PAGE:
Stop and Frisk and Single Malt Scotch

The Daily Show says the NYPD should start doing stop-and-frisk searches on Wall Street to fight white collar crime. That same week, the Times says says that Johns Hopkins University did a national study of which brands of beer are most likely to put someone in the emergency room. You can read it, or I can give you the gist: The top five are Budweiser, Bud Lite, and three malt liquors.

I have a can of Bud in my fridge, but my experience with malt liquors is limited to Mickey’s big mouths, the malt liquor of choice among caucasians for some reason. Memorable headaches! It stands to reason, aside from the social problems in the neighborhoods where these brews are marketed, that you become aggressive after a few bottles. Each one is like a boilermaker, and they conveniently sell them in 40 ounce bottles for the budget-minded. Halfway into your second one, and you’re ready for a fight.

So what kind of liquor causes white collar crime? Should we demand that the Securities and Exchange Commission do a thorough study of which single malt scotches lead to the most violations? Does Laphroig cause securities fraud? Is 16-year-old Oban, when mixed with cigar smoke, the extra environmental factor that tips law-abiding Ivy League alumni clubs into crime zones?

Known or suspected causes of crime.

Known or suspected causes of crime.

I’m not saying all white people who like talking about how much peat they like in their firewater are cocky egomaniacs who’d have no compunction about breaking the law to make their numbers work. I just have a suspicion that the criminal types congregate in the same places where guys who happen to be white drink these malty liquors.

And that’s the crux of the problem with prejudice. When we see a product, we invent a biography. Sometimes a red-haired guy in Midtown with a glass of scotch is a UNICEF administrator unwinding after a long day of frantic phone calls about emergency aid. But I’m as fast at inventing biographies as the cops who see kids moving their hands “furtively” are. I see Dartmouth. I see lacrosse team. Chip on his shoulder about WASP old money. Dewy-eyed about some invented Scottish heritage in which white people are magically a little soulful. Specialist in male bonding. Successful with the ladies but ended up being a dick to every one of his girlfriends. Doesn’t do coke any more. Dabbles in cigars. Of course he’s breaking the law!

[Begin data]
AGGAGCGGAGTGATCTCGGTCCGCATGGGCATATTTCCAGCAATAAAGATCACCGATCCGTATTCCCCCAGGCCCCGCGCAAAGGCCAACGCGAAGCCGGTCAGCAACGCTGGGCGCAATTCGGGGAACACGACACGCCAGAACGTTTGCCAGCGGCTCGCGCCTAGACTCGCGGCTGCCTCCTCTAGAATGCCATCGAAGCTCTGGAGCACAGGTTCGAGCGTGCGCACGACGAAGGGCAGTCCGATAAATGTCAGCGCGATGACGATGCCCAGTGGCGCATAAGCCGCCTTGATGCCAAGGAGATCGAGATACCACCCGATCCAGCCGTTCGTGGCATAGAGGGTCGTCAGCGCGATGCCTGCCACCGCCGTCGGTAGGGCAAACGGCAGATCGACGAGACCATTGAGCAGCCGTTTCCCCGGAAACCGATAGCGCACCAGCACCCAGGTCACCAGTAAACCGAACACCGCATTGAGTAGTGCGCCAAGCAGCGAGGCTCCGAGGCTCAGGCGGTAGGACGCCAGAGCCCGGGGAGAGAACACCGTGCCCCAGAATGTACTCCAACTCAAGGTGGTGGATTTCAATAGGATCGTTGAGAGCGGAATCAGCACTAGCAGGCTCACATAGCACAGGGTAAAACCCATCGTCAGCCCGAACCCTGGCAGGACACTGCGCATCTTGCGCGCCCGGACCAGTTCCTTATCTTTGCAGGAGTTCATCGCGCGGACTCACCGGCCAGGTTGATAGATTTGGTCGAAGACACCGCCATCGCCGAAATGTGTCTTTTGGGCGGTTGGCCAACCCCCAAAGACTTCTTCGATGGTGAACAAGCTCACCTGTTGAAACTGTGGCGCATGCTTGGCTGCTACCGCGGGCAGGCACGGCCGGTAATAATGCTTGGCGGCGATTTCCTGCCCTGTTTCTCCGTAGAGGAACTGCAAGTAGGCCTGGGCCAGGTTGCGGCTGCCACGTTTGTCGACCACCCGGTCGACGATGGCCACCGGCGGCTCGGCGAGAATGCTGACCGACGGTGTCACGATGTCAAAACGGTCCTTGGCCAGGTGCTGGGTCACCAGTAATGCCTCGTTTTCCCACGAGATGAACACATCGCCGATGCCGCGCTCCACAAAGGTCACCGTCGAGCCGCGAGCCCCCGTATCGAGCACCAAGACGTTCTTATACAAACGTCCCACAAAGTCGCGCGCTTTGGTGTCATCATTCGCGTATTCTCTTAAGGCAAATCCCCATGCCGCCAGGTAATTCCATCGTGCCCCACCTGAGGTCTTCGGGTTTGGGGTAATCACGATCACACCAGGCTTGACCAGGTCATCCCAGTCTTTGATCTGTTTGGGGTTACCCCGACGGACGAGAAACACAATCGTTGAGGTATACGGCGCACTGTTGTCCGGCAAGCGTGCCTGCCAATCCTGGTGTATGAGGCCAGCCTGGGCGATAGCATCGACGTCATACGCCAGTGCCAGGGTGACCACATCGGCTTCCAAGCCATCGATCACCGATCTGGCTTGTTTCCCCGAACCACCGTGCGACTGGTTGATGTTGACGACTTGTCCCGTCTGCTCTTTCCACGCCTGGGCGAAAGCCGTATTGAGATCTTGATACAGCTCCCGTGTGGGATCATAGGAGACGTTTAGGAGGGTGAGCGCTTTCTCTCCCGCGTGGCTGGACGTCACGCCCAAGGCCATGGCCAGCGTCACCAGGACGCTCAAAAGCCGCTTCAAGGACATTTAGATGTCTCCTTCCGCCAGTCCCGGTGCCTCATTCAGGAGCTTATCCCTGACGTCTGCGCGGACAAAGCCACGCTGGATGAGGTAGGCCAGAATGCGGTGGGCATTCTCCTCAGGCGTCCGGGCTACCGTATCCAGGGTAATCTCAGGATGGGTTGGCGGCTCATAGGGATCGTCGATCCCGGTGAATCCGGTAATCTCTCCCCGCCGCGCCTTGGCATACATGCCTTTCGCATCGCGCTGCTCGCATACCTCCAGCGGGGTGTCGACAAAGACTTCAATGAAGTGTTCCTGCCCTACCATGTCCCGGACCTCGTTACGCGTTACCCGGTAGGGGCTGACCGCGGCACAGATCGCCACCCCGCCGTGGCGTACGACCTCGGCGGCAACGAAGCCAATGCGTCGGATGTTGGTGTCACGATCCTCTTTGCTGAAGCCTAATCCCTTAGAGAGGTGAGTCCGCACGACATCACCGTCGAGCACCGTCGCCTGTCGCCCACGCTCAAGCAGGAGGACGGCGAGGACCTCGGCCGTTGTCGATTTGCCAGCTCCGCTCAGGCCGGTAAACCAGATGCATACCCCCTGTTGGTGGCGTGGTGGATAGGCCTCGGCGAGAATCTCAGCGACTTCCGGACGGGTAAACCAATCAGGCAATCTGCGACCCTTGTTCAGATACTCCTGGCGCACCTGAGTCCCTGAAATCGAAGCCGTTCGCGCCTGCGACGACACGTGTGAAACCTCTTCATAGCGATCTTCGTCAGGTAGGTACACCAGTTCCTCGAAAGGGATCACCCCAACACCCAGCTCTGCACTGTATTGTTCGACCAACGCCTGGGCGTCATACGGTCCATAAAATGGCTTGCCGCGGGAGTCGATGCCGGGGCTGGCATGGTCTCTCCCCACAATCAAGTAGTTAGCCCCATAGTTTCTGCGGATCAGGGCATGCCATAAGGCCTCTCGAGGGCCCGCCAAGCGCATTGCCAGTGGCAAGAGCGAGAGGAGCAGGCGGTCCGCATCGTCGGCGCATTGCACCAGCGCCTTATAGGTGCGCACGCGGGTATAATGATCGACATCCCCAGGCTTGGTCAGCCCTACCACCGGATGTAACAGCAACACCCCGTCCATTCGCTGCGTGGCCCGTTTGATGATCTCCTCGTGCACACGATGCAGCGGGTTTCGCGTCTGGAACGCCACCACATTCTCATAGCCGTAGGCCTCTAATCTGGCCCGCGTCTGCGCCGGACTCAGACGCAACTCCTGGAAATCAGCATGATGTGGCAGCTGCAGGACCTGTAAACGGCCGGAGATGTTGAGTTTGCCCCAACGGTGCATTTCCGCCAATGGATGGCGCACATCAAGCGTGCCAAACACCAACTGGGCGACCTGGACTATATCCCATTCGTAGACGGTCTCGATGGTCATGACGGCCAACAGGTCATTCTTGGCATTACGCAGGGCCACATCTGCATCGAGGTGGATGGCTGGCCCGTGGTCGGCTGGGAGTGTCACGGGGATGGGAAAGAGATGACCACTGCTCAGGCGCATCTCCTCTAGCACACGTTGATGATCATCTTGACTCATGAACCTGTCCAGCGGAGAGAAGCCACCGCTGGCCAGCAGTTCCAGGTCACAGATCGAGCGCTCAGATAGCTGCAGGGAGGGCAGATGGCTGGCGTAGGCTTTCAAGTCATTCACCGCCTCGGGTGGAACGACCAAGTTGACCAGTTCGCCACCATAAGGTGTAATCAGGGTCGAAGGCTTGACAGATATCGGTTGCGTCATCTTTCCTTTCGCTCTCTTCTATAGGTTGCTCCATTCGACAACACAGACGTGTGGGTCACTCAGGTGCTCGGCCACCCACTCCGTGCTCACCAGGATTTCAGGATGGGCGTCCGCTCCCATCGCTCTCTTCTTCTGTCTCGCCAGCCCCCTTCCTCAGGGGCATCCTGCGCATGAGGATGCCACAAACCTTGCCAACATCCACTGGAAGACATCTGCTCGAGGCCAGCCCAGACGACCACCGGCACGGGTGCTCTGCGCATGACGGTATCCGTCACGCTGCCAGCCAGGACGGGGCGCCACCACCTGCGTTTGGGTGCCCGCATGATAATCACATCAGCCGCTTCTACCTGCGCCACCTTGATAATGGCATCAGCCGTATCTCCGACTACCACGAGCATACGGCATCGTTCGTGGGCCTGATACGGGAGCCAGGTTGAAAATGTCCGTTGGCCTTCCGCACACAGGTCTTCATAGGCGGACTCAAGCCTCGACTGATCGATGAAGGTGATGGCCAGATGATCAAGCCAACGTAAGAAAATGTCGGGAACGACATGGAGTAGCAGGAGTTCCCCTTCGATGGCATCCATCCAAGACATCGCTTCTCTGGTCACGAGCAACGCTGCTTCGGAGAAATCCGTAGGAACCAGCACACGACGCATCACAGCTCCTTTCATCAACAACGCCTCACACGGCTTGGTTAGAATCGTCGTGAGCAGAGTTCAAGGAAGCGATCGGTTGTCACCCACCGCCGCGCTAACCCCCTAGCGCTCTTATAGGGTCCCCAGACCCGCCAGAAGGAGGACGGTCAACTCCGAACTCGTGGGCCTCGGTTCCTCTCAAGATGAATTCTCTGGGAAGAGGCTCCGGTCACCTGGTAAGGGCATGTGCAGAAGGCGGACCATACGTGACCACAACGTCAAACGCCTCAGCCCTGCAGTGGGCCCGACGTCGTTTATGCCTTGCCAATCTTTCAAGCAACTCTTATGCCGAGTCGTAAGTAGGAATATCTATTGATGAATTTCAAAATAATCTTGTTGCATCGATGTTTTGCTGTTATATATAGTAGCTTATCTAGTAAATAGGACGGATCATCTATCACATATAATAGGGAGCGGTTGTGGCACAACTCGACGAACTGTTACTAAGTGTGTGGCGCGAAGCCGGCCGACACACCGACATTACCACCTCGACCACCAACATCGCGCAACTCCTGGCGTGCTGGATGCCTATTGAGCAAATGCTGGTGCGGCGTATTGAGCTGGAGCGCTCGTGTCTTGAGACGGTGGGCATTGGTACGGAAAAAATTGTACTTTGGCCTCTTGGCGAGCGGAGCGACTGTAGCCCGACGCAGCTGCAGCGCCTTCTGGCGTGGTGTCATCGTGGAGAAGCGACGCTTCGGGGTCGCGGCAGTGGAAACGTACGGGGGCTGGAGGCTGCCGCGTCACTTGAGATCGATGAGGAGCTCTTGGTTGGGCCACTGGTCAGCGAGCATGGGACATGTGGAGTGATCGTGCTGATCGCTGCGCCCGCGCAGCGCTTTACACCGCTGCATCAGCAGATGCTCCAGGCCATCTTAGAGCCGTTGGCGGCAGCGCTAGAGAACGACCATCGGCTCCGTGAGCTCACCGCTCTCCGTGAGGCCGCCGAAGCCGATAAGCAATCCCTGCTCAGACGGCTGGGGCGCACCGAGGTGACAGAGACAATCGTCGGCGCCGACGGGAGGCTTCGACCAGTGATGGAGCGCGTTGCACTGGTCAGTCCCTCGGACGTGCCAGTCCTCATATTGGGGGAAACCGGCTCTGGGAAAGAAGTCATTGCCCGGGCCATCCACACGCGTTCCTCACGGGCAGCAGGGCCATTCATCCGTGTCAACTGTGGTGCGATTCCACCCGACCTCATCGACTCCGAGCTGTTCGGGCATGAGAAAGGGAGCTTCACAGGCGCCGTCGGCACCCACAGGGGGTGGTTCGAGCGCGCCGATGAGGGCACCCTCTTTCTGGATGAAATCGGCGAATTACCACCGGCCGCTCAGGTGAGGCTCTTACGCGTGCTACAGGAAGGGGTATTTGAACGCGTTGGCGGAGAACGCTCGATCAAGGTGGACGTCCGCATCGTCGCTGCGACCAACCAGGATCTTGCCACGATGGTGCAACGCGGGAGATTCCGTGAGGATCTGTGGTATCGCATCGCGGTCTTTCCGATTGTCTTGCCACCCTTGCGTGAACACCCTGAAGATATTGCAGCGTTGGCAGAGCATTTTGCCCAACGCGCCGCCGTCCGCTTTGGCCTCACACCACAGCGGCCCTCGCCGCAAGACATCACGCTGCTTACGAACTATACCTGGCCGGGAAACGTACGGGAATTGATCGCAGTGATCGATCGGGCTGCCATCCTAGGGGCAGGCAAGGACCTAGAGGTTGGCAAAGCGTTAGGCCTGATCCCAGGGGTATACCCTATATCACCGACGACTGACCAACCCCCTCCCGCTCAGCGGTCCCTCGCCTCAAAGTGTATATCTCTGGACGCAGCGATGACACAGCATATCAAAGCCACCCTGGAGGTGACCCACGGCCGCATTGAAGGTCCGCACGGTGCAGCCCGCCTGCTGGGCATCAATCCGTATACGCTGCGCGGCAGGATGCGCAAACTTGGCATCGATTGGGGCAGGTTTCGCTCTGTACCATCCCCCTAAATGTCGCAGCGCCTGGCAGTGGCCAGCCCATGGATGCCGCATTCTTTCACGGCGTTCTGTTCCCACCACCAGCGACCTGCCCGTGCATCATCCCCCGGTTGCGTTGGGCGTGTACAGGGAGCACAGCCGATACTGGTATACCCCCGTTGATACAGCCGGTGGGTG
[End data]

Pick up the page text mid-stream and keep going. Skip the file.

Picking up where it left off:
If the kids of East New York were as politically connected as guys like that, we never would have let the abuses of stop and frisk go on as long as we have.

Banksy vs. King Robbo (Street Art vs. Graffiti)

Here’s a fascinating story from a blogger about street art: “Upon seeing Banksy’s alteration to his original piece, King Robbo was not happy. “He broke a graff code of conduct and for a lawless community we have a lot of laws, so I had to come back.”

Blue Jasmine: Another Rorschach Test

Street CarWoody Allen’s recent films are a scattershot bunch of rorschach tests, and I’ve long given up on caring about any kind of consensus about their quality. I just have to report on what a rare thrill it was to see Blue Jasmine in the same room, BAM’s Harvey Theater, where Cate Blanchett brought her much-loved performance as Blanche in Liv Ullman’s A Streetcar Named Desire – presumably the same theater where Woody saw her, and the wheels started spinning for this script.

Woody’s too much of an institution to go worrying about sixth or seventh drafts, and he’s probably learned that the impeccability you get from refining a script that many times doesn’t win him any more loyalty from viewers. His dialogue written for young, working class people seems like it was outdated a generation ago, and his actors have to play his nonsensical, hairpin turns.

The pleasure I get from all his recent movies is the effortlessness one feels in just how often he almost pulls it off. In this case, Cate Blanchett gorgeously hits all the dramatic marks of Blanche Dubois’ descent, but rewritten as if she were Bernie Madoff’s widow (after the suicide we’re all sort of rooting for), while using that Streetcar story as a framing device to retell the story of her marriage to the great shyster falling apart.

Does the acting save this film more completely than it did in "Vicky Christina Barcelona" because the actors were better cast, or because the romantic plot turns were marginally less silly? Look closer!

Does the acting save this film more completely than it did in “Vicky Christina Barcelona” because the actors were better cast, or because the romantic plot turns were marginally less silly? Look closer!

Critics are probably saying that Blanchett, Sally Hawkins, Bobby Cannavale, and (oh my God!) Andrew Dice Clay save Allen’s script – I say “probably” because I haven’t read them, because, one, who cares? And two, any time Allen has a new film out, you only have to read or hear enough about it to know that it doesn’t completely stink to know that it’s worth your evening.